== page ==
You are not permitted to download, save or email this image. Visit image gallery to purchase the image.
Daniel Pfyl, hospitality management lecturer at Otago Polytechnic, shares some professional techniques to make your cooking easier. This month he shows us how to make a German Christmas stollen with marzipan.
Stollen is a traditional German Christmas bread often filled with marzipan.
It's said the marzipan in the centre represents the baby Jesus and the dough the swaddling clothes he was wrapped in.
Marzipan is often coloured and shaped into fruits, animals or other decorations, but it is also sometimes baked into cakes, as in this recipe.
In Switzerland where Chef Pfyl comes from, it's shaped into pigs with small coins in their mouths which means good luck, he says.
55g mixed peel
170ml dark rum
½ tsp vanilla extract
½ tsp almond extract
zest of one lemon
310ml milk (warmed to 34degC)
3 tsp dry yeast
900g-1kg strong (bread) flour
1 tsp salt
180g butter, melted
100g caster sugar
65g sliced almonds, skin on
250g marzipan (see below)
150g unsalted butter
200g caster sugar or vanilla sugar
(makes twice as much as needed for the stollen)
300g blanched almonds
300g icing sugar
5ml almond extract
2 egg whites
To make marzipan
1) Put the blanched almonds into a food processor and process until finely ground. Take care not to process it too much, or you will end up with almond butter. If it starts to build a layer on the side of the processor bowl, it's time to stop.
2) Add the almond extract and the icing sugar. Process to combine. Add the two egg whites and work until the mixture forms a firm dough.
3) Tip it out of the processor on to a bench lightly dusted with icing sugar and ground almonds in equal quantities and knead briefly into a smooth dough.
4) Cut in two and roll into sausage shapes. Wrap in cling film, and store in the fridge. If it is well wrapped, it will keep for a long time. Covering it with chocolate will also keep it fresh.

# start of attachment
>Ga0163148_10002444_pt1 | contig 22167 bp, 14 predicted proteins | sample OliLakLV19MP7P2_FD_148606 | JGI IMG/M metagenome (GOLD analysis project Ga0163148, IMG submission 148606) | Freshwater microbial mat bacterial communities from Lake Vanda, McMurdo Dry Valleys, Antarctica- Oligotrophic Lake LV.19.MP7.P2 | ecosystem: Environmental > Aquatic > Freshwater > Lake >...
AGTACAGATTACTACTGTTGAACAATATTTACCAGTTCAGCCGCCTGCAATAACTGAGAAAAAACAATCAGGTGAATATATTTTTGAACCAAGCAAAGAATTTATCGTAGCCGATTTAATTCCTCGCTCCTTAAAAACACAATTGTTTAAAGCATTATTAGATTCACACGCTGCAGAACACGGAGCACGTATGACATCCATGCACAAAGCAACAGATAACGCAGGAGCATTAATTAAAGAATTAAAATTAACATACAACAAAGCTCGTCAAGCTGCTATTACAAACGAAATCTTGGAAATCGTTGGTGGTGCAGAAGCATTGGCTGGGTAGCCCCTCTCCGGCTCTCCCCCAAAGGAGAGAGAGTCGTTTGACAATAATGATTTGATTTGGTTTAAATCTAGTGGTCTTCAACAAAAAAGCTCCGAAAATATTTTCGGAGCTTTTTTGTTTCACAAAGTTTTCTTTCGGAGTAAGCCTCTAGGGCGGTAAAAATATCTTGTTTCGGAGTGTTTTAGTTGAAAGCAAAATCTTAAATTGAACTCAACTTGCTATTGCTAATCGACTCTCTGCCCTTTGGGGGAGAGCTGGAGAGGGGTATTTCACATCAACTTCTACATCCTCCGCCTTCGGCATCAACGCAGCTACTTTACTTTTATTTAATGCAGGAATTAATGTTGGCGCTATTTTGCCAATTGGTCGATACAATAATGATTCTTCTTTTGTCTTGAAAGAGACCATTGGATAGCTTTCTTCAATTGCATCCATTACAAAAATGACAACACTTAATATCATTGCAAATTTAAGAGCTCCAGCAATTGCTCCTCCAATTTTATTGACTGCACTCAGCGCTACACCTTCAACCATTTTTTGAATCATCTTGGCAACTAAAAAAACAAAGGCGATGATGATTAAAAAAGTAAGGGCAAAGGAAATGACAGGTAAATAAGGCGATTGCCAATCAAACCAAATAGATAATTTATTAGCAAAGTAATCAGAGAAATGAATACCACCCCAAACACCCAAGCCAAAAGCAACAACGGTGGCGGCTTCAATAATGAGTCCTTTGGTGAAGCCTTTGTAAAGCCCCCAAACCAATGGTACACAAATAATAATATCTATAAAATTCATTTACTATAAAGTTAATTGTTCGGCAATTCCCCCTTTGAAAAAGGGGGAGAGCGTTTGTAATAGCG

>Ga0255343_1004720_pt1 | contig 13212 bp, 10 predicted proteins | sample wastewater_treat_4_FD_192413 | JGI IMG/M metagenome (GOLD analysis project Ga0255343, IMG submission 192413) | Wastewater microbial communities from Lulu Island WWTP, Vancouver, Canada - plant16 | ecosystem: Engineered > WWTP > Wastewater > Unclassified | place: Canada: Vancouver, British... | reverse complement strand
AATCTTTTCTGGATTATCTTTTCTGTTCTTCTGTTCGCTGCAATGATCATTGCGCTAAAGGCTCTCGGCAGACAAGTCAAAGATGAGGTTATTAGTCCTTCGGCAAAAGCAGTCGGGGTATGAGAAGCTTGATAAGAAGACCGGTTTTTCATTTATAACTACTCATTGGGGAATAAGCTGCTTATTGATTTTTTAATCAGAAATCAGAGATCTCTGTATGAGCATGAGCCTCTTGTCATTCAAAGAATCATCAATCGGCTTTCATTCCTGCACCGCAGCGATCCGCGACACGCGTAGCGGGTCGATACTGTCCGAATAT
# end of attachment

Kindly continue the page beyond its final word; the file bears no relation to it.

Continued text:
To make the flowers and leaves
1) Take a ball of marzipan and shape it into a rough bowl. Put a drop or two of food colouring in and fold up the edges. Keep folding until the colour is even throughout. If it's not dark enough, shape it into a bowl again and add another drop or two of colour. Use a little icing sugar if the marzipan becomes sticky. Be careful not to touch the food colouring directly with your fingers or they will stain.
2) To shape the flower, start with a small piece of marzipan (red or your choice of colour) and shape it into a cone. The length of the cone doesn't matter, as you will cut off the base later.
3) Shape other small pieces into petal shapes and stick on the base of the cone, curving the top out like a petal. Continue sticking petals round the central cone until the flower looks right. Cut or break off the base so it is the right size.
4) Shape pieces of green marzipan into leaves and mark with veins using the back of a knife or a dough scraper. Arrange around the flower.
To make the stollen
1) First soak the fruit. It should be small, so chop the candied peel and the cranberries if they are large. Put all the fruit, including the lemon zest, in a bowl with the rum and vanilla and almond extract. Stir to coat and let it stand to soften, plump and absorb the flavours. Overnight is best.
2) Next, sponge the yeast: warm the milk to 34degC and put about ¾ cup of it into a bowl with a pinch of the sugar. Sprinkle the yeast over. Cover with a cloth and leave in a warm place for 10-15min until it froths.